Rashad Greene has been turning heads in Jaguars training camp thus far. This second-year receiver out of Florida State University is speedy and elusive, and offers the potential to fill the slot role. There were talks earlier in the offseason that Allen Hurns would move into the slot role, leaving Allen Robinson on the outside, however, this has not been the case at training camp so far. Both Hurns and Robinson have been playing on the outside in three-wide sets, which makes a lot of sense given both of their ability to stretch the field. This situation leaves a juicy role for the taking, and Rashad Greene has been putting forth his best effort to win it.
Marquise Lee is the only other solid competition for the Jaguars’ WR3 position, but he is a bigger, lankier receiver who isn’t an ideal candidate for a slot receiver role. Greene is unproven, but between Blake Bortles’ 606 pass attempts last year, and their defense still being a bit of a question mark, there should be plenty of opportunities for him to catch more than a few targets. Greene is a very sneaky play right now in deeper leagues, and is also another one of the players who is going completely undrafted.
TE | San Francisco 49ers
The Chip Kelly offense has had a fascinating track record in the NFL thus far. While in Philadelphia, Kelly’s coaching success was faded out by personnel and character problems alike. However, this is not to say that his system was a complete failure for fantasy purposes. His high-paced offense allows the players within it to receive an enormous number of snaps and targets, which leads to higher ceilings for your fantasy players. The question is: How will this system perform in San Francisco?
As said before, while the quarterback situation for the 49ers is far from solidified, there is a silver lining. There are a few names on the roster that are a tier above both athletically, and regarding experience. There’s Carlos Hyde, who is expected to be the three down back and bell cow for the Chip Kelly offense. You also have Torrey Smith, who is the only proven receiver on the roster by a mile, and should offer consistent value for fantasy drafters in the later rounds of drafts.
Then there’s Vance McDonald, who had a quiet emergence at the tail end of last season (for 2015 49er standards, that is). He averaged more than 10 YPR, and flashed big play potential on several occasions. Chip Kelly has been very kind to his starting tight end so far in his NFL career. In particular, tight end Zach Ertz excelled during Kelly’s short tenure with the Eagles, averaging 56 targets and 675 yards per season over a three-year span. There isn’t much competition behind Vance McDonald for this juicy position in Kelly’s offense, so he should be someone you watch on the waiver-wire throughout 2016.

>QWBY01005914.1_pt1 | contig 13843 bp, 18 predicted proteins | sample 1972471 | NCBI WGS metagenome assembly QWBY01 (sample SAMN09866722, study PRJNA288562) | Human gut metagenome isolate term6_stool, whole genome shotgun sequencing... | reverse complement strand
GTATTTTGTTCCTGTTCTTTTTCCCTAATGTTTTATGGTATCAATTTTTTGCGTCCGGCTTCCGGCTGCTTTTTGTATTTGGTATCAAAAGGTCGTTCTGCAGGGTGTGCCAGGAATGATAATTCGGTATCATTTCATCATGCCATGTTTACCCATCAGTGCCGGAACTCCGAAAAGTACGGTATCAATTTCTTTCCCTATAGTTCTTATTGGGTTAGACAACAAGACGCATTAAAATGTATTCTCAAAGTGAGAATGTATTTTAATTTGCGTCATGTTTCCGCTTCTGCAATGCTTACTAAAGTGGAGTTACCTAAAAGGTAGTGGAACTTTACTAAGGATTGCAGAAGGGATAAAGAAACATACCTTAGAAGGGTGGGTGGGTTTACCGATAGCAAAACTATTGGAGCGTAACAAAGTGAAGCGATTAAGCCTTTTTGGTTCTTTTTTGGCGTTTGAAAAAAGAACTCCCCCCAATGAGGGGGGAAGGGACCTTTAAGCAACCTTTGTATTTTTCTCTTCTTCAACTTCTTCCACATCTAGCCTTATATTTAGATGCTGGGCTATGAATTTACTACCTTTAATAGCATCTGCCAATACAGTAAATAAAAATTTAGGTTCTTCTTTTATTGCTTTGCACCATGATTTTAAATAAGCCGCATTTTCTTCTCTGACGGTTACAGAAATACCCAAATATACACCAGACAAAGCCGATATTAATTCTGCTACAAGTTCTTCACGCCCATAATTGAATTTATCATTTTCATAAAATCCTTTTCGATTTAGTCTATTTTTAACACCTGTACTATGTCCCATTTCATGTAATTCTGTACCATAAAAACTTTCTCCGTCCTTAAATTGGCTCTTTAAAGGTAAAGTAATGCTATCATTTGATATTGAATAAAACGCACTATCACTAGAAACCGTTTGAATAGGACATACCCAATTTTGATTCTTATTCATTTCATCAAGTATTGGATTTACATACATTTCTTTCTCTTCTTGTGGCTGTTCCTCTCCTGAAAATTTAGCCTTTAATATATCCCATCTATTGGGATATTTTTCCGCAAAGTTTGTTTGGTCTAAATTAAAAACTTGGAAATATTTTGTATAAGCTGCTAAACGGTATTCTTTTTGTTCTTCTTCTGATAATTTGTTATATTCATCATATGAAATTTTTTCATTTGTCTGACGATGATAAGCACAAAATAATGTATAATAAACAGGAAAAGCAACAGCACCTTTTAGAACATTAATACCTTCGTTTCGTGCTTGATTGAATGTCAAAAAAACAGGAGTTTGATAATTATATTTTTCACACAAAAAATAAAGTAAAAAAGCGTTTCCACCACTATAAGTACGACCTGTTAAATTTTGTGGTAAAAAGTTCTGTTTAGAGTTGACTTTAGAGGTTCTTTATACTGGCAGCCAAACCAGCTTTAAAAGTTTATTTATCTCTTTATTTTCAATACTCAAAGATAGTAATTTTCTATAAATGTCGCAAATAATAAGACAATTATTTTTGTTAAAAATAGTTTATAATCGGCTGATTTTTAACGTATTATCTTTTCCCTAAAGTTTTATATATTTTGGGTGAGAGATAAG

WR | Carolina Panthers
Devin Funchess wasn’t your typical breakout rookie his first season in the NFL. While being on one of the most efficient offenses in the NFL in 2015, this freshman struggled throughout the course of the season to carve out a significant role behind pass-catchers Greg Olsen and Ted Ginn Jr. Many had previously thought with the absence of Kelvin Benjamin with a torn ACL, that this first-year player would emerge as a target favorite, but the college to pro learning curve definitely got the better of him.
Now, coming into 2016, Benjamin is due back from his season-long injury hiatus, which will take a lot of pressure off of the others in the Panthers’ receiving corp. Ted Ginn, while effective in many situations last year, had brick hands, and dropped many wide-open looks down the field. With another year under his belt, Devin Funchess should be in line to take these WR2 duties away from Ginn. If Benjamin can bring his production back to rookie year levels, it should create opportunities and mismatches for the physically dominant receiver out of Michigan. On the other hand, if Benjamin falters in any way, Funchess will have all the opportunities in the world to take Carolinas’ WR1 slot. Expect Cam Newton to continue improving his already dominant production from 2015, and thus be able to continue spreading the ball around efficiently. Even if Olsen and Benjamin do gobble up targets as many are predicting, Funchess will still get his fair share of looks in that proficient offense. Keep an eye on his progress throughout training camp if you’re drafting late, as he could be worth a late-round flier. If you are drafting early, or have already drafted, just be sure to keep tabs on him.
[/wlm_ismember] Thanks for reading!